What is the BMAS?
Acupuncture is a medical technique used to treat a wide variety of conditions. The British Medical Acupuncture Society is an organisation of regulated health professionals who practise acupuncture alongside more conventional techniques. The BMAS believes that acupuncture has an important role to play in health care today.
During the past few years, acupuncture has become increasingly popular. Whilst it is exciting that the range of medical applications of acupuncture is increasing, it does mean that the responsible practitioner of acupuncture has a duty to educate both other medical colleagues and the general public about the strengths and weaknesses of the technique.
Very large claims have been made for acupuncture in the past. Not all of them can be substantiated. Such claims are worrying and can alienate many people - doctors among them - who might otherwise be sympathetic to the view that acupuncture can, in selected cases, be an effective method of treatment.
On this page, the BMAS has provided detailed information to help you decide whether acupuncture might be a useful treatment to try for your condition. We also provide information to help you select an appropriate practitioner.
What is acupuncture?
Acupuncture is a treatment which can relieve symptoms of some physical and psychological conditions and may encourage the patient's body to heal and repair itself, if it is able to do so.
Acupuncture stimulates the nerves in skin and muscle, and can produce a variety of effects. We know that it increases the body's release of natural painkillers - endorphin and serotonin - in the pain pathways of both the spinal cord and the brain. This modifies the way pain signals are received.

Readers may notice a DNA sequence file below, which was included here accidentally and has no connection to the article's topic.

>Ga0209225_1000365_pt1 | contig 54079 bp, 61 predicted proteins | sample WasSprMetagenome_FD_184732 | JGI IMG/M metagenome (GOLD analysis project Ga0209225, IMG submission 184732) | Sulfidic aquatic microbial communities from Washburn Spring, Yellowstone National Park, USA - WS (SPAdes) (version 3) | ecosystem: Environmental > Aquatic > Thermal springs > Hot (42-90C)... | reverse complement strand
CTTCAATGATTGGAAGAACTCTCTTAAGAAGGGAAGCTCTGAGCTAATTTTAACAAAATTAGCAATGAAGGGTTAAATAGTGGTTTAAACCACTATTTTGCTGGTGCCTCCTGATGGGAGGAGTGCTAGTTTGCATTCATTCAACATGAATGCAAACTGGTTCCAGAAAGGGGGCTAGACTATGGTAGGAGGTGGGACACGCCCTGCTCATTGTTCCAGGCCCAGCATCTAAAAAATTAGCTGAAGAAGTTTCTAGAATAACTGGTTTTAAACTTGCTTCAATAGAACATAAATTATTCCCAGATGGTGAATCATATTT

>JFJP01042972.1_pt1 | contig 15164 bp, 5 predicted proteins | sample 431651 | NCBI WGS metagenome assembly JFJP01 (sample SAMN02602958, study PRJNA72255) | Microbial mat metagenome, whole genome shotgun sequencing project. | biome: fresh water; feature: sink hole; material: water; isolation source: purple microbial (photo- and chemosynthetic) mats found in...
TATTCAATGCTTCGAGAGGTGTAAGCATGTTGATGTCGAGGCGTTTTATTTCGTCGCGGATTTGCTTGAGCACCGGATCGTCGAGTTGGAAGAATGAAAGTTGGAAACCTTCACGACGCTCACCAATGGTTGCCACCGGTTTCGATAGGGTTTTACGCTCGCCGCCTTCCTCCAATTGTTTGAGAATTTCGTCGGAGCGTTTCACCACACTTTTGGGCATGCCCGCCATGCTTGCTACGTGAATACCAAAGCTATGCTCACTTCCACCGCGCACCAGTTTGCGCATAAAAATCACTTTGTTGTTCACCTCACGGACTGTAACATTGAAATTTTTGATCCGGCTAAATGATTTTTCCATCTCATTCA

But acupuncture does much more than reduce pain, and has a beneficial effect on health. Patients often notice an improved sense of wellbeing after treatment.
Modern research shows that acupuncture can affect most of the body's systems - the nervous system, muscle tone, hormone outputs, circulation, antibody production and allergic responses, as well as the respiratory, digestive, urinary, and reproductive systems.
The practitioner will assess each patient’s case and treatment will be tailored to the individual; so it is impossible to give more than a general idea of what treatment might involve. Typically, fine needles are inserted through the skin and left in position briefly, sometimes with manual or electrical stimulation. The number of needles varies but may be only two or three.
Treatment might be once a week to begin with, then at longer intervals as the condition responds. A typical course of treatment lasts 5 to 8 sessions.
Uses for acupuncture
Taking the above into consideration, here are some of the ways in which acupuncture may be effective:
- Pain relief for a wide range of painful conditions. It is commonly used to treat musculoskeletal pain, for example - back, shoulder, neck and leg pain
- It has been used successfully to treat headaches, migraines, trapped nerves, chronic muscle strains, sports injuries and various kinds of arthritic and rheumatic pain
- Functional bowel or bladder problems such as IBS or even mild forms of incontinence
- Menstrual and menopausal symptoms, eg period pains and hot flushes